The Consumer Price Index fell 0.2% on a seasonally adjusted basis for March, according to a Labor Department report (link opens in PDF) released today.
After rising 0.7% for February, market analysts had expected overall prices to remain unchanged for March.
Gas prices had fueled much of February's rise, but falling energy costs were a primary driver behind March's price drop. Gasoline prices decreased 4.4%, while the overall energy index managed a 2.6% drop. Food prices remained flat.
Excluding food and energy prices, consumer prices bumped up 0.1%, just under analysts' predictions of a 0.2% increase. Used cars and trucks made the largest price gains, up 1.2%, while apparel lagged with a 1% price slump.
On a longer-term basis, the overall index increased 1.5% in the last year, or 1.9% without food and energy prices. Food prices are up 1.5% for the same time period, while energy prices have dropped 1.6%.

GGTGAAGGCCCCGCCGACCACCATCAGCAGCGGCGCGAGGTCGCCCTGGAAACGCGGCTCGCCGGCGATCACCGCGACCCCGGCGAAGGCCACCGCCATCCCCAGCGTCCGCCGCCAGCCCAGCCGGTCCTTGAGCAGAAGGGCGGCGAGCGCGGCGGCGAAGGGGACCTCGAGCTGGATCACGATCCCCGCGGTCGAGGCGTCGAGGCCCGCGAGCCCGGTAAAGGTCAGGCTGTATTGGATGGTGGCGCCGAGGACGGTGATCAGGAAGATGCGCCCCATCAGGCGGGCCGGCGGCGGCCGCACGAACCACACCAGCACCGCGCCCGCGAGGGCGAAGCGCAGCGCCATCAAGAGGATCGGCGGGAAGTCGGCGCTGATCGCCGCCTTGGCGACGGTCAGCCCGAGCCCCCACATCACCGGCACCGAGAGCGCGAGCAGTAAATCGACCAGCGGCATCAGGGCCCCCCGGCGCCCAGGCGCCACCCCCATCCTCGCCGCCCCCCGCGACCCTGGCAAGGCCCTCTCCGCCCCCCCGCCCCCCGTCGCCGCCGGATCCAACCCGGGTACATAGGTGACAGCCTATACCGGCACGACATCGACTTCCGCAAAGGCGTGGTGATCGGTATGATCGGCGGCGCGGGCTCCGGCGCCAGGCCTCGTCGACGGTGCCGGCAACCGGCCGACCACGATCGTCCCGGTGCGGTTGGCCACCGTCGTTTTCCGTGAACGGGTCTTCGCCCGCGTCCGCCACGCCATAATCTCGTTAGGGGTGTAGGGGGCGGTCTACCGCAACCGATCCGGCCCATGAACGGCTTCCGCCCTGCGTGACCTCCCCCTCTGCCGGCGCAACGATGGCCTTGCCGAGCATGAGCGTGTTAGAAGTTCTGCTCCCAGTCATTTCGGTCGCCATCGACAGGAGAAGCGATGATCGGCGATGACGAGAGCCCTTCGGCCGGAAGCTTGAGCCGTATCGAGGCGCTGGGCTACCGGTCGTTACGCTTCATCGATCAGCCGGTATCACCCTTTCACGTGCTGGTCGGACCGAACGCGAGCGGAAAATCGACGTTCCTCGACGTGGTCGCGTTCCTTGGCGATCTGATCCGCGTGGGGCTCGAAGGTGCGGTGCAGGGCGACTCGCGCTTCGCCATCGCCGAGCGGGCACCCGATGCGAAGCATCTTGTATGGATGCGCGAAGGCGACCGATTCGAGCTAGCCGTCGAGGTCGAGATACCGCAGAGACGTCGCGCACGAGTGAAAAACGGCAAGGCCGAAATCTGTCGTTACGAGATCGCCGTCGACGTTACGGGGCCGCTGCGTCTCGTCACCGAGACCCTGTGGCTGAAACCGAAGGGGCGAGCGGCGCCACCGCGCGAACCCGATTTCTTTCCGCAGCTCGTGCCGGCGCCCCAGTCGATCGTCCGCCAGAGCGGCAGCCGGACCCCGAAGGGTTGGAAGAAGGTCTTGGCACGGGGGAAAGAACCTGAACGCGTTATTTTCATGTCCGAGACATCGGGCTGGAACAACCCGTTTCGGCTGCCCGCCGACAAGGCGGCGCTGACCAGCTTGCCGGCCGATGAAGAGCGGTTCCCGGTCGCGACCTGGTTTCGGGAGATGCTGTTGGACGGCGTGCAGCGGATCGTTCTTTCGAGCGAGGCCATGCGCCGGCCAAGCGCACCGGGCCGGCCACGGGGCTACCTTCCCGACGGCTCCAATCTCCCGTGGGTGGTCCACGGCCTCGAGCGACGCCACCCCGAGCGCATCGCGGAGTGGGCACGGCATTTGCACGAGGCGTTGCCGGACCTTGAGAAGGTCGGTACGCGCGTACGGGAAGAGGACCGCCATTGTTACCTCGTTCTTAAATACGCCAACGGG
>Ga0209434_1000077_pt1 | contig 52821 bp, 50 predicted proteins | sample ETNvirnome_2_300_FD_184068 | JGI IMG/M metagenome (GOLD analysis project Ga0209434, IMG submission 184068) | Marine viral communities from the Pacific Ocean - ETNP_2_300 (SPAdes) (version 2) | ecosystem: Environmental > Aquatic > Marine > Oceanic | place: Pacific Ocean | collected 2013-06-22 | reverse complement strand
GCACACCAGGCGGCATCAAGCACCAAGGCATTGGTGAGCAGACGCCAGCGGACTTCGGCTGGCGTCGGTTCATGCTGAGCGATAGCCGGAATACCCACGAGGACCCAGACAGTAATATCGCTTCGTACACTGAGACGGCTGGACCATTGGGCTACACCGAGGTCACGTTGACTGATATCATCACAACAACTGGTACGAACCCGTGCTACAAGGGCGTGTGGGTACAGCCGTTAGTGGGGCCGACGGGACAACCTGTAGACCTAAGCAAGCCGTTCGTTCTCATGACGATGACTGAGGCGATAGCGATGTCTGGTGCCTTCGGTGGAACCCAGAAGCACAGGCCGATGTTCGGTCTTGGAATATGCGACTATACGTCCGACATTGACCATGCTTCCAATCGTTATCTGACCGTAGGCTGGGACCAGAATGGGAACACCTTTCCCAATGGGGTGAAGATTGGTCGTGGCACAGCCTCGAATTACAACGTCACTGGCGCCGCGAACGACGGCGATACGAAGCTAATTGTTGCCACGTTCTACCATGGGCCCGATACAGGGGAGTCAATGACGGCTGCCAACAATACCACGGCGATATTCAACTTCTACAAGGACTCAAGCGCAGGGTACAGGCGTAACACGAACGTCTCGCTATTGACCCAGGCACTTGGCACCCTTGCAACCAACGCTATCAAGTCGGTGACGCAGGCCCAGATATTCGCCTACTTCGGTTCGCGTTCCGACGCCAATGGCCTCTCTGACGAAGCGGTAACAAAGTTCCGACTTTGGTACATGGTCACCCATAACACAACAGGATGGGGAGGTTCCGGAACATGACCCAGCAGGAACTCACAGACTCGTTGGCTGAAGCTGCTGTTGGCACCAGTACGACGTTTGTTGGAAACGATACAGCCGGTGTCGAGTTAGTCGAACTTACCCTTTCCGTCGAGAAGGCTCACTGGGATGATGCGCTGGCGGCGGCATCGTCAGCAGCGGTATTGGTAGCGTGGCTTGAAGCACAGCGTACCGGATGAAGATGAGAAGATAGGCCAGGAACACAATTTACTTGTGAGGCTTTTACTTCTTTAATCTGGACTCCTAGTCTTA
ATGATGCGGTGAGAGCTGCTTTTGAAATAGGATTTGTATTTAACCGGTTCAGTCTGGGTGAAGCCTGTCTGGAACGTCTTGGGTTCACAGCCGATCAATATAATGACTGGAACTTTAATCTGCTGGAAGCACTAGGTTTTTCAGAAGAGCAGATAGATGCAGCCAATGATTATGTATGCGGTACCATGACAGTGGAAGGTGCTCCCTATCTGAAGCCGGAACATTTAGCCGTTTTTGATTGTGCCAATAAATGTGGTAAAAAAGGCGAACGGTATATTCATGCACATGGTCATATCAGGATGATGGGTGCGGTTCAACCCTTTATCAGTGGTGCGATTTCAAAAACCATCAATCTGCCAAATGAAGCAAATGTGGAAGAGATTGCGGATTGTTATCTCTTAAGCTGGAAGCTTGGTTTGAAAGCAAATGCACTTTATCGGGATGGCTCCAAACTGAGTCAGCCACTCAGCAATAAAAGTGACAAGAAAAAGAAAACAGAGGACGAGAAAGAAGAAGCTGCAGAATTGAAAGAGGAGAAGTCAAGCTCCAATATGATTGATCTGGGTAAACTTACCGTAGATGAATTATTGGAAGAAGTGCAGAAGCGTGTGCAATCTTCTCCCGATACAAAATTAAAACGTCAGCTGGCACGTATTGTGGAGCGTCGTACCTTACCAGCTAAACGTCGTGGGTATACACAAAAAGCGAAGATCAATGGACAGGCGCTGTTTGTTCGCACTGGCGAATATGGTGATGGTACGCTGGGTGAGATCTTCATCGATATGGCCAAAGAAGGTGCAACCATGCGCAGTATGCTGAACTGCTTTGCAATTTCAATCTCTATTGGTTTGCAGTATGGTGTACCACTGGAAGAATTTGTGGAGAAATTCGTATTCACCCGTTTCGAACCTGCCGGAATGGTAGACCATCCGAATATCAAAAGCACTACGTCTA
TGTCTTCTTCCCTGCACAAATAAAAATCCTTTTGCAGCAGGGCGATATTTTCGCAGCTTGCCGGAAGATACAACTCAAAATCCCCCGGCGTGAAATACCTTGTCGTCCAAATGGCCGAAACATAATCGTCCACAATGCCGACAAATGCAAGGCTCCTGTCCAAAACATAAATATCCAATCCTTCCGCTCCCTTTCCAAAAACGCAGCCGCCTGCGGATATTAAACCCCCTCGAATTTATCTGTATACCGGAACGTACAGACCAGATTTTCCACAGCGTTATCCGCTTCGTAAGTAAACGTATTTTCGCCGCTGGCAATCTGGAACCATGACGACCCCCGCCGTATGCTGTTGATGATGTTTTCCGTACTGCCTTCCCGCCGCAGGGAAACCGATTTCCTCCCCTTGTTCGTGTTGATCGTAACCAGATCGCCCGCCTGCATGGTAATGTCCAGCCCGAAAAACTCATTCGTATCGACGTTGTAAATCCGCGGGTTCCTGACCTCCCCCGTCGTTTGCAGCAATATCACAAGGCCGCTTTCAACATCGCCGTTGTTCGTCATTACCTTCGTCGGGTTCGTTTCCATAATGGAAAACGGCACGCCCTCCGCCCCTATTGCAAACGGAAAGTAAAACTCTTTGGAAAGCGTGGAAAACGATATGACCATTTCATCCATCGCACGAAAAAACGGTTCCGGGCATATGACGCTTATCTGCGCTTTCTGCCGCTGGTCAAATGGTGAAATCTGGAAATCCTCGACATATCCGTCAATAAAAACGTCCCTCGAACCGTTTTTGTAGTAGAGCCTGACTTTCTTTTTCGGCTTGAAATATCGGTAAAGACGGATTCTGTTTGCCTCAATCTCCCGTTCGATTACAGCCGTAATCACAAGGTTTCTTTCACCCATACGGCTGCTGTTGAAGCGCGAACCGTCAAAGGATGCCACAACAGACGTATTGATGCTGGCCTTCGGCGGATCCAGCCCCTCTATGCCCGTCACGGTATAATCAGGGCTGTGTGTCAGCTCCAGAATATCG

Try any of our Foolish newsletter services free for 30 days. We Fools may not all hold the same opinions, but we all believe that considering a diverse range of insights makes us better investors. The Motley Fool has a disclosure policy.
More from The Motley Fool
No Holiday Reprieve for 2 of the Biggest Retail Train Wrecks
Most department store chains have posted surprisingly strong results for the 2017 holiday season. However, these perennial laggards couldn't capitalize on the uptick in consumer spending.
3 Stocks That Could Put Amazon's Returns to Shame
These three tickers could be better bets than Amazon for new investors right now.
Will This iPhone Supplier’s Terrific Run Continue in 2018?
Lumentum's growing momentum in 3D sensing could help it overcome the weakness in the telecom segment.